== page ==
And so there I was, driving in my car, listening to this person tell their story. The story that had evolved to nearly exactly the opposite of what it was just a day before. And God used me in that story. God did work in that person’s life after reaching into His toolbox and finding me fit for service. Wow.

Happy Other’s Day

Today is Mother’s Day. This morning my 4 kids and I poured the love onto my wife, and in no uncertain terms let her know just how much we adore her. From homemade cards to framed pictures of the kids, to a slightly more “pricey” gift from me, we just let her have it!

While she was opening the couple gifts we got her, I was holding our youngest and whispered in his ear “go tell Mommy Happy Mother’s Day!” He slid out of my lap and went to her, nearly nose to nose and said in a cheerful voice “Happy Other’s Day!”

Close enough, I thought. But then I realized that this 3 year old hit it right on the head. The reason we cherish mother’s so much is because they’re all about others. It’s never (or seldom at best) that a Mom would put herself, her own interests, her own welfare before those of her family. They truly are “others” focused. And that’s why we’re enamored by them and the selfless love they show every day. Case in point, my wife decided that the gift I got her would go back, so that she could use the money in a more practical way.

So, to my own wife, to my own Mom, and to all Mom’s who might ever read this, I say, “Happy Other’s Day!”

This is for me.

When I was a kid, I had a place in my bedroom closet where you could actually see the floor. I cleaned that spot out just so that I could fit there. It was on the back of the closet behind a bunch of other stuff. It was maybe 2 feet by 2 feet; no more. Just enough for me to sit. It was my place. Nobody knew about it (not that anyone cared to), and I loved it that way. I kind of feel the same way here. If you’re reading this, and you’re not me, you found this by accident. I’m not public with this thing, ironically enough. Like that place in my childhood closet, this is just for me. And if I have told you about this place, then you should realize that I’m considering you pretty close.

It doesn’t take too much sniffing around my blog to realize that I’m fairly irregular in my writings here. I guess I’m too busy living my life. Blogs are such a ridiculous luxury. It makes me wonder how all the people with so much to say on their blogs ever have any time to live the life that would substantiate such claims. I’d rather just live.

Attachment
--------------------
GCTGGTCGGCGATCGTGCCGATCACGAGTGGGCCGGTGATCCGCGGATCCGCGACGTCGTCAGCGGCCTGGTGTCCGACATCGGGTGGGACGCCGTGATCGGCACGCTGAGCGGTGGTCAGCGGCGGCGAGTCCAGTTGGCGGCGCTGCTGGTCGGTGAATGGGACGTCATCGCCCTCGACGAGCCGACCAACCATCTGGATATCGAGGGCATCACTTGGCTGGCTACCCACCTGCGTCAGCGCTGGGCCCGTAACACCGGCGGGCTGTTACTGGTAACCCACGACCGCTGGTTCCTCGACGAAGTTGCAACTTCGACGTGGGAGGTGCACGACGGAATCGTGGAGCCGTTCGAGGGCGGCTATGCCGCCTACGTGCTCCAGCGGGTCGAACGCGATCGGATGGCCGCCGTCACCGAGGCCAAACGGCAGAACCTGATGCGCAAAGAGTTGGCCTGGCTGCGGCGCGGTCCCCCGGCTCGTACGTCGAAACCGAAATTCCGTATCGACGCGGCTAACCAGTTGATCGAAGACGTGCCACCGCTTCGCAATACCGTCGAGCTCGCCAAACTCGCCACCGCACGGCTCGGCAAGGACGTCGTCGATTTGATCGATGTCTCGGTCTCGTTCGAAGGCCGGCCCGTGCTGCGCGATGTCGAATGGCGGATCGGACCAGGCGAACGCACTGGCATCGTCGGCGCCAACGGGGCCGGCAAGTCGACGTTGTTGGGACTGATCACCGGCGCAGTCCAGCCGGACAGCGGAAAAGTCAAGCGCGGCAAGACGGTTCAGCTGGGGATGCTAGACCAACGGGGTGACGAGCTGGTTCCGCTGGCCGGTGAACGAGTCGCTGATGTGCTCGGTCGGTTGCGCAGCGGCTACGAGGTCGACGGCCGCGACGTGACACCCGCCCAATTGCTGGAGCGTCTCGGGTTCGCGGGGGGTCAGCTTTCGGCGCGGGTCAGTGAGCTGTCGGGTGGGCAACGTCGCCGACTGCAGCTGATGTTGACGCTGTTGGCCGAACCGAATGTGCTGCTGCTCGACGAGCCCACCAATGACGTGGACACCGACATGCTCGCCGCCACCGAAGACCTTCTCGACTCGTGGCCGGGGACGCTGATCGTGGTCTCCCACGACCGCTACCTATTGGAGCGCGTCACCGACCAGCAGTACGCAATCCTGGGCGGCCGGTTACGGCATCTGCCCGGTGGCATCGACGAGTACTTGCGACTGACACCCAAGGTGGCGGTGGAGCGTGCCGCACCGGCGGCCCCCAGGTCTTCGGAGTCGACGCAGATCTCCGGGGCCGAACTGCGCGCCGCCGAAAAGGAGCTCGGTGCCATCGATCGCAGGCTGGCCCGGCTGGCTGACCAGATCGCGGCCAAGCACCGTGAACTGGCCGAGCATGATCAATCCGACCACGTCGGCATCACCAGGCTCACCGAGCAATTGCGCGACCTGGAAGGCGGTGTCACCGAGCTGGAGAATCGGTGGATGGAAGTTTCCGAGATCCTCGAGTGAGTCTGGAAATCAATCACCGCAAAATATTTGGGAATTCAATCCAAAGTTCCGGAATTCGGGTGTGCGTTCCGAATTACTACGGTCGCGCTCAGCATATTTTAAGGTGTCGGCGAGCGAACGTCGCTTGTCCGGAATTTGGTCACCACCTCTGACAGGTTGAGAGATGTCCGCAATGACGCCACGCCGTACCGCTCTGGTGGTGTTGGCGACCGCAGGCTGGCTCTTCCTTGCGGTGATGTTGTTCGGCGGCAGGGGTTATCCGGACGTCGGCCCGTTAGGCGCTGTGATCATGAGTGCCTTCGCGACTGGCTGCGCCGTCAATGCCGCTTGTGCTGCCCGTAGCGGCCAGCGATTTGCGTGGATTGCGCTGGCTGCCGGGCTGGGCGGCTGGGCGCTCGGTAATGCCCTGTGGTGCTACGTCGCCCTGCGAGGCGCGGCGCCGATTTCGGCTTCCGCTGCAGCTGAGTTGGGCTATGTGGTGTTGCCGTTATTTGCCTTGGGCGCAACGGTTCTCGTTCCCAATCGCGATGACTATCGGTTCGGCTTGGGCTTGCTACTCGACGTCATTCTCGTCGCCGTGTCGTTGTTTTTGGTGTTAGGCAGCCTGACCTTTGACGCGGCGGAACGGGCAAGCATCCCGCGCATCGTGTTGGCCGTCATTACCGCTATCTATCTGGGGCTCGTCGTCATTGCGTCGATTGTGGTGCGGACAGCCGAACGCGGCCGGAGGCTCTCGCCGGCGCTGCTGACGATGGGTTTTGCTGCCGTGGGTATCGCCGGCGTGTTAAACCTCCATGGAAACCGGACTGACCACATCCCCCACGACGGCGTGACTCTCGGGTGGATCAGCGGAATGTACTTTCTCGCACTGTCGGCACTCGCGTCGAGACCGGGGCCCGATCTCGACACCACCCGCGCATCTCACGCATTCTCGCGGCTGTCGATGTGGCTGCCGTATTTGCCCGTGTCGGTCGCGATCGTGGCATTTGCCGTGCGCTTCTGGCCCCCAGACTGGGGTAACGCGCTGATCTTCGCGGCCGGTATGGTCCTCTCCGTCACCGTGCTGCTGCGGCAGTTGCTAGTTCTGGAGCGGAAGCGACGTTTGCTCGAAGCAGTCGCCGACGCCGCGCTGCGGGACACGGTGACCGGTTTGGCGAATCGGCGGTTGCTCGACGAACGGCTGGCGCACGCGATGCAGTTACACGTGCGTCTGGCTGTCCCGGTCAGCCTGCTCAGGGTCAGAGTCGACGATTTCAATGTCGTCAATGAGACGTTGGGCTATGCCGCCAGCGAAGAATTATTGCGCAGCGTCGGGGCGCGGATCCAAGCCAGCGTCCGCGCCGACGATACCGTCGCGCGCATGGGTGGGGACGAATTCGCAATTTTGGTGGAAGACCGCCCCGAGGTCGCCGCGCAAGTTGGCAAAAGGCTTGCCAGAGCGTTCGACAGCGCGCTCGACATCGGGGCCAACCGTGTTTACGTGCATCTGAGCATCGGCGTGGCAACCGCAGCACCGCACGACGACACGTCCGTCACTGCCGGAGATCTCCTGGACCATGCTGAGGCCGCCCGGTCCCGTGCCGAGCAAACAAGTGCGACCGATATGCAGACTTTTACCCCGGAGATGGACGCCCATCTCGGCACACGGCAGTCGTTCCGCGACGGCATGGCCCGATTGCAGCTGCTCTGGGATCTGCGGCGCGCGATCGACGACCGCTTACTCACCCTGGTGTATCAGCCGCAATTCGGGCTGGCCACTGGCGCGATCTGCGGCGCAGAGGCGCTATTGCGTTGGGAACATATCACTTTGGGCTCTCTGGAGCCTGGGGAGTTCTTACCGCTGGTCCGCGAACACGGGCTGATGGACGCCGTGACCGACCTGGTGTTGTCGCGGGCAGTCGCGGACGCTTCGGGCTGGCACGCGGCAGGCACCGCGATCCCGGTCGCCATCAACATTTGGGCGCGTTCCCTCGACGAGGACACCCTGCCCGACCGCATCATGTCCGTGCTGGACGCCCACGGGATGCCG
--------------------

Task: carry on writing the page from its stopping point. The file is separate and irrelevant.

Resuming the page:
But here I am at my keyboard, trying not to waste too much time moving my fingers and watching words appear on the screen. But I think maybe I have something to commit to my blog today.

Jesus. He’s just on my mind. Nevermind the fact that I call him Savior, but I also would like to consider Him a personal friend of mine. I’d like to say we’re on a first-name basis. I don’t call him Mr. Christ or anything like that.

I’ve been thinking about His life on earth and the enormous amount that His life has to do with my life. When Jesus was walking along one day, He (again) said some pretty stirring things. But this particular time, they were words that more people choked on than normally would. He said, “I’m the bread of life.” At that, lots of people who were following Him stopped. They stopped following Him after He said that. It was like it was just too much. The miracles were cool, and even some of His teachings made sense–He was definitely known for the power and authority that He spoke with, authority other teachers seemed to sadly lack. But this “bread of life” stuff crossed the line. They couldn’t swallow that. So many left and stopped following Him.

Jesus is a tree shaker. He shook the tree hard that day. They may have been one of the hardest shakes of His life. There were other shakes, but that one sticks out to me.

I remember my first sermon. The very first one as a fulltime pastor. I was teaching on Colossians 3:1-3. Look it up if you want to. If you don’t have a Bible handy, I like http://www.biblegateway.com/. You can find it there.

Anyway, not long after I got home from that church service that Sunday morning, I got a call on the phone. It was one of the members of our church, and he was not happy at all. I don’t recall all of his words, but I’ll never forget these: “I don’ t know how many people you drove from the church today.” Gulp. This was my first sermon ever and this was the commentary I get afterwards? I thought, “Have we thrown all those boxes away already?”

Tough teachings. Jesus gave them. Because following Him isn’t “easy” the way we think it ought to be. Following Jesus would be so much easier if it were cool. If it were popular. If it were fun. But it’s rarely any of those things.

“Jesus Is My Homeboy” the t-shirt read. I wasn’t sure what that meant, but I was pretty sure of the philosophy behind whoever thought it was a good idea. It’s the same philosophy that cranks out other paraphenalia like the t-shirt with the Ford-esque logo, asking “Have you considered the Lord lately?” Is this what Jesus had in mind when He called His disciples? Is this what dangerously living for Christ looks like? I’m not saying anything, I’m just saying.

So, after the whole “bread of life” statement, Jesus turned to one of His boys named Peter. Jesus asked Peter, “How about you? Are you going to leave too?” Peter said the very thing that I want to be the centerpiece of my existence–the reason why I do anything that I do–he said, “Where would we go? You have the words of life.” Peter was confessing to Jesus, “To me, you’re the only option. I don’t have a back-up plan here. I’m all in.”

As I type “I’m all in”, I shivered. Maybe it’s just chilly in here. Or maybe I realize that these words I’m claiming are big words. And my life had better reflect an “all in” commitment.